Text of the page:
PUEBLO COUNTY, Colo. — Health officials are warning the public after a kid in Pueblo County contracted tularemia or rabbit fever.
The Pueblo Department of Public Health and Environment said this is the first human case of tularemia in the county this year.
“Pueblo residents, especially those living in Pueblo West, are advised that tularemia causing bacteria may be present in some of the mammals, especially rabbits, rodents, and hares, and on the ground where these animals may be active,” Alicia Solis, program manager at the Pueblo Department of Public Health and Environment. Solis added, “Human tularemia cases are rare, but some activities may increase the risk of developing the disease. These activities may include inhaling or drinking contaminated soil or water, having direct skin contact with infected animals, or being bitten by a tick or deer fly.”
The disease can be spread through soil contaminated with the droppings or urine of sick animals. People can inhale it when they mow, blow leaves, or till soil.
“In the past, we’ve had cases where people have mowed over dead animals and they didn’t have on a protective mask and breathed it in and got tularemia,” said Vicki Carlton, program manager for the Pueblo Department of Public Health and Environment.
It can also be spread through the bite of infected insects, usually ticks and deer flies. Hunters who skin animals without gloves and are exposed through an open wound are also at risk.
“Because tularemia is known to be in Pueblo County, precautions to prevent tularemia infection should always be taken, especially when mowing weeds or grass and when soil is disturbed,” emphasized Solis.
Symptoms include fever, chills, headache, muscle aches, chest pain, and coughing. Tularemia can be treated with antibiotics, so anyone with symptoms is encouraged to contact a doctor.
“It can go into the lungs and be like a pneumonia. You can get maybe an ulcer if you had a bite from a tick or a deer fly, you know, it can leave an ulcer wherever that bite was. So and I think it’s important that if you come down with those symptoms and you’ve been in an area where tularemia could be, that you let the doctor know,” Carlton said.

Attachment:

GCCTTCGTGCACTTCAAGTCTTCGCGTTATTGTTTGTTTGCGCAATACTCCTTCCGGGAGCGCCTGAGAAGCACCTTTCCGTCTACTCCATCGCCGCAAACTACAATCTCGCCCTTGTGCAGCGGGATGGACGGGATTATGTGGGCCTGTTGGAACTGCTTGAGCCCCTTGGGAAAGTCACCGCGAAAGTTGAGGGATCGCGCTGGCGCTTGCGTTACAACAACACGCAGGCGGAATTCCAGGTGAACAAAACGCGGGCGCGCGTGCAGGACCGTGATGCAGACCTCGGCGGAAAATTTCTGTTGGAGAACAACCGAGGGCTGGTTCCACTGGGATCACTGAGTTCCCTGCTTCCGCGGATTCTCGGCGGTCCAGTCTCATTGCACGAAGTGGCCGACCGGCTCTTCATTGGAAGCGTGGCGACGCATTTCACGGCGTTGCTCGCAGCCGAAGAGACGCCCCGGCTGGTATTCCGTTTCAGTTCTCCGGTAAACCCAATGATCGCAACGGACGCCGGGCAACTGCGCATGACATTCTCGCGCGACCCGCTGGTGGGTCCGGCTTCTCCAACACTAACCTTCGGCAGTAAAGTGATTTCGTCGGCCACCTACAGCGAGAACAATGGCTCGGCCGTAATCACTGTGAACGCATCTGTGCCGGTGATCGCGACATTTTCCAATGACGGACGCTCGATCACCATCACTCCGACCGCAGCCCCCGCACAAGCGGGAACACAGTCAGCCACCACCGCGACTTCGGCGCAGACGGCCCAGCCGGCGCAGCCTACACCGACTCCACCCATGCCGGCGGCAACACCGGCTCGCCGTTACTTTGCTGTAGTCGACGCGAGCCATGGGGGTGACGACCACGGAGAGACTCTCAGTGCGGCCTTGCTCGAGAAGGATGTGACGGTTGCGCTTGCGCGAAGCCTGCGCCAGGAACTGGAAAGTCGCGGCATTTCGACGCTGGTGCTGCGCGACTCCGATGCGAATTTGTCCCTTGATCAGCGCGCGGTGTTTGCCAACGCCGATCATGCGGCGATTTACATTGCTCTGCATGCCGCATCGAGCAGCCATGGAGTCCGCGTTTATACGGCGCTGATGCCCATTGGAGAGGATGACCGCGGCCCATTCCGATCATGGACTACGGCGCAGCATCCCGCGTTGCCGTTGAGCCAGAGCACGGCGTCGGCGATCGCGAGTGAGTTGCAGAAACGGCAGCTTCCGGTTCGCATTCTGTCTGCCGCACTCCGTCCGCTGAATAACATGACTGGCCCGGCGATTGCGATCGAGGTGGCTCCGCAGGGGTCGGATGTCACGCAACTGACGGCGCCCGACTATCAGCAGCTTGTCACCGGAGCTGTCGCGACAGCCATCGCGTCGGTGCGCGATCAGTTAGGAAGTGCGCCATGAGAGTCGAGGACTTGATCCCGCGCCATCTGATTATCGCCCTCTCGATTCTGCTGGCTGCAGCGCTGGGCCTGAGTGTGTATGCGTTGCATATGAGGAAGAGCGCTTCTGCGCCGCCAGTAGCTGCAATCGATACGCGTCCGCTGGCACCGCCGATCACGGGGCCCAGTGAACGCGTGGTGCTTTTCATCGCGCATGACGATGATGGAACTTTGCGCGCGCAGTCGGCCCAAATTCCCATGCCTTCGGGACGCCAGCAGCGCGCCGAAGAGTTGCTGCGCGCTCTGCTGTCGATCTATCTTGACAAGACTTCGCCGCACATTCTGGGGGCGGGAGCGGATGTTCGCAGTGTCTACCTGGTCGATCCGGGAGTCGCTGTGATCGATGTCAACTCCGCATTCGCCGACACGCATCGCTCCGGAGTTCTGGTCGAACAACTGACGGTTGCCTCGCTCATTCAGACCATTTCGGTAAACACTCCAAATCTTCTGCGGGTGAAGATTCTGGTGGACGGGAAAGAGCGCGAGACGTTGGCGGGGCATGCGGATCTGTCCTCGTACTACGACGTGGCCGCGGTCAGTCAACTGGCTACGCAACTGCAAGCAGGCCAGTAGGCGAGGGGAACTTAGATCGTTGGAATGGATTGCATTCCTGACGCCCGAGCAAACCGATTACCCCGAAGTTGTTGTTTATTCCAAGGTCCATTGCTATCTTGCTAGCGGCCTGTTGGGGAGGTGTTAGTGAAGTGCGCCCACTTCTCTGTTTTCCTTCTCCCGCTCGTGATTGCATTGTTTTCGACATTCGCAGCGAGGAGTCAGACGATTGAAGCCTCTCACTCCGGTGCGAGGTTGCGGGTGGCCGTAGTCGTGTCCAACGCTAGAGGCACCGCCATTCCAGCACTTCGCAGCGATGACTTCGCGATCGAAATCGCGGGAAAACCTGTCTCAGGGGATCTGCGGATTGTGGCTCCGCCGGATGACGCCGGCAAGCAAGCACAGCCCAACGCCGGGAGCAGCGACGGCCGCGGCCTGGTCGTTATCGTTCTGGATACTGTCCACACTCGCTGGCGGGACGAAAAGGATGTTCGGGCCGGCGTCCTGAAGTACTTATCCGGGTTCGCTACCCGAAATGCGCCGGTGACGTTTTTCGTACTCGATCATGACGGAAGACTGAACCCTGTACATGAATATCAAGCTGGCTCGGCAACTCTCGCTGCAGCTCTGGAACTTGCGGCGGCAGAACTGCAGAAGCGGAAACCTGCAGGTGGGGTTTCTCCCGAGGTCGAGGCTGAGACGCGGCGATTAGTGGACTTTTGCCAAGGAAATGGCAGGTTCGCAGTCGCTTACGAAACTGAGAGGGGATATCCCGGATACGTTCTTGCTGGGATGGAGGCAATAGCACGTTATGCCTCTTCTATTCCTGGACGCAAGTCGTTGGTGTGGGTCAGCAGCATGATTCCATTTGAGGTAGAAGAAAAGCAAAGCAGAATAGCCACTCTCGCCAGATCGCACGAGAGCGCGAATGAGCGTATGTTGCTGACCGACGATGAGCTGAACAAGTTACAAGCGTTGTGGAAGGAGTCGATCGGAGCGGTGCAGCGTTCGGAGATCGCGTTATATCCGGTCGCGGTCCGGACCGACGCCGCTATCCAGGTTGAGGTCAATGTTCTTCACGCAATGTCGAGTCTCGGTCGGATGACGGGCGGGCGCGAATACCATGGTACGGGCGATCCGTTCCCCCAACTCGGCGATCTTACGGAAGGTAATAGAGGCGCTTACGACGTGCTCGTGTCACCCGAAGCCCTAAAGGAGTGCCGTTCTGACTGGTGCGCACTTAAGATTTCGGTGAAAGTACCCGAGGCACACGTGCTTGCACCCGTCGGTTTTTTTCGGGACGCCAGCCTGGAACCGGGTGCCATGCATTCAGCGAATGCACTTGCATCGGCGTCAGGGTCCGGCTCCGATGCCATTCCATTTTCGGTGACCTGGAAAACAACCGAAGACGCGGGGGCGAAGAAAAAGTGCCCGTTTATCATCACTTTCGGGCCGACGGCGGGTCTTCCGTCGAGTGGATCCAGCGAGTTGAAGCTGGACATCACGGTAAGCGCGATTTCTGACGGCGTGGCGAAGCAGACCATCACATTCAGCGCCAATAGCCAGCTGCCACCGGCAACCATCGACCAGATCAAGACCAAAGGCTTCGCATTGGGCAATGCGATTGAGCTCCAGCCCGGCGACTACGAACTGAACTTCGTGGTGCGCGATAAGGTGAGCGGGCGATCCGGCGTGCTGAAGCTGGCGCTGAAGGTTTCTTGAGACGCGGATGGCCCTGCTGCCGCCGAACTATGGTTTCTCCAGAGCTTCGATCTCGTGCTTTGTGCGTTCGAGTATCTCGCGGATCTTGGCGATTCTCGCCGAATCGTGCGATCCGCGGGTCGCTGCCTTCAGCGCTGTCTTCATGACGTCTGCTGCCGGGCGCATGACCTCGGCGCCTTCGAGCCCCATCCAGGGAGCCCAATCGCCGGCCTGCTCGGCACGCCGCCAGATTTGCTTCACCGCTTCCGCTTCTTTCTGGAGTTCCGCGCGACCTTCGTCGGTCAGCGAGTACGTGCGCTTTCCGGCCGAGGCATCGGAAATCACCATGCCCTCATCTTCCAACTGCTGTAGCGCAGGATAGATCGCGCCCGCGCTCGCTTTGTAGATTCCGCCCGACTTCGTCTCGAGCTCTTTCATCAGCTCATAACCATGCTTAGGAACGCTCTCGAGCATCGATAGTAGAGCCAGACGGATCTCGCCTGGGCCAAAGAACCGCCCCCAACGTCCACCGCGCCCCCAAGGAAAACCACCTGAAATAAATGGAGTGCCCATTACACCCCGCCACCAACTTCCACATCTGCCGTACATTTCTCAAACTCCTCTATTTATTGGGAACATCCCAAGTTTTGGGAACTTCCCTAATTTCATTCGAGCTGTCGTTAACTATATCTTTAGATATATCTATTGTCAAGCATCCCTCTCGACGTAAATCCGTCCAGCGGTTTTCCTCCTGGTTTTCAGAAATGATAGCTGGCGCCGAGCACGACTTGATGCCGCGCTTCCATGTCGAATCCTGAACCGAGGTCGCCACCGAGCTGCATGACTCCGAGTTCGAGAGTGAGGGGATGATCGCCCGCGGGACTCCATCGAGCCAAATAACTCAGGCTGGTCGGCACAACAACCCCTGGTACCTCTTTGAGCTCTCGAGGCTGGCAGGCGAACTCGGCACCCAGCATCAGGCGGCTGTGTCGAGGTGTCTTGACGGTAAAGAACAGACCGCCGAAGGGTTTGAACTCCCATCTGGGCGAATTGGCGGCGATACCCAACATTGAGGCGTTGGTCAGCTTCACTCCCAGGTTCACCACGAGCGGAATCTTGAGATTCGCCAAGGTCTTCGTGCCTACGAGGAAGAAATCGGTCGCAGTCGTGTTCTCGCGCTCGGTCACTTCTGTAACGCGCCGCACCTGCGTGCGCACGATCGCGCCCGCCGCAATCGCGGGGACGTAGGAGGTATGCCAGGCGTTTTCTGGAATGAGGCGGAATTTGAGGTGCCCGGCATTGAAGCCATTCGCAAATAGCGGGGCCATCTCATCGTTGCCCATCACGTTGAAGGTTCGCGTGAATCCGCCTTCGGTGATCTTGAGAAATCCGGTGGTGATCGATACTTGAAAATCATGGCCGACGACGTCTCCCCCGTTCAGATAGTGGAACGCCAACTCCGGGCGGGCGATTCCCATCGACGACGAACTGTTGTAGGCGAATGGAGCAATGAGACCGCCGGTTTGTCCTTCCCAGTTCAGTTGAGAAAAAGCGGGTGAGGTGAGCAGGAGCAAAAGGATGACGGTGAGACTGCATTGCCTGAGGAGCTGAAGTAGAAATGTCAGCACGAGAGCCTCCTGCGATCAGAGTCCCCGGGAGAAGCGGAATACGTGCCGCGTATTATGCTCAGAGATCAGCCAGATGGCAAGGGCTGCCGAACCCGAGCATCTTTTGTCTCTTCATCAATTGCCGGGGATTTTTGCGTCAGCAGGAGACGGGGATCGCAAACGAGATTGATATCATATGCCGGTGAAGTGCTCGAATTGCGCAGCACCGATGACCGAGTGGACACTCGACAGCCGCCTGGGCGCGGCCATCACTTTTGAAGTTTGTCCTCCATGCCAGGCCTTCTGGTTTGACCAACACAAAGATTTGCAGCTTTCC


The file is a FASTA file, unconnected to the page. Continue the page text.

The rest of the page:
Dogs and cats can get tularemia by eating infected rabbits or other rodents, and through tick and deer fly bites. Symptoms in pets include fever, nasal and eye discharge, and skin sores. Tularemia is easily treated if diagnosed early, so pets with symptoms should be taken to a veterinarian promptly.
The health department offered the following tips for preventing tularemia:
- Avoid handling wild animals.
- When outdoors near places where wild rabbits or rodents are present, wear insect repellent containing DEET.
- Use a dust mask when mowing or doing yard work. Do not mow over animal carcasses.
- Wear shoes covering your feet when outdoors where dead animals have been found.
- Do not go barefoot or wear sandals while gardening, mowing or landscaping.
- Wear gloves while gardening or landscaping, and wash your hands after these activities.
- Do not drink unpurified water from streams or lakes or allow your pets to drink surface waters.
- Leash your pets when outdoors and keep them away from dead animals.
- Routinely use a tick and flea prevention treatment on pets.
- If a dead animal must be moved, avoid direct contact with the carcass. Wear insect repellent to protect yourself from fleas or ticks, and use a long-handled shovel to scoop up the carcass.
- Place the carcass in a garbage bag and dispose of in an outdoor trash receptacle. Wash your hands with soap and water afterward.
If you hunt, trap, or skin animals, take added steps:
- Use gloves that do not allow fluids to pass through when skinning or handling animals, especially rabbits.
- Cook the meat of wild rabbits thoroughly to a temperature of 165°F or higher.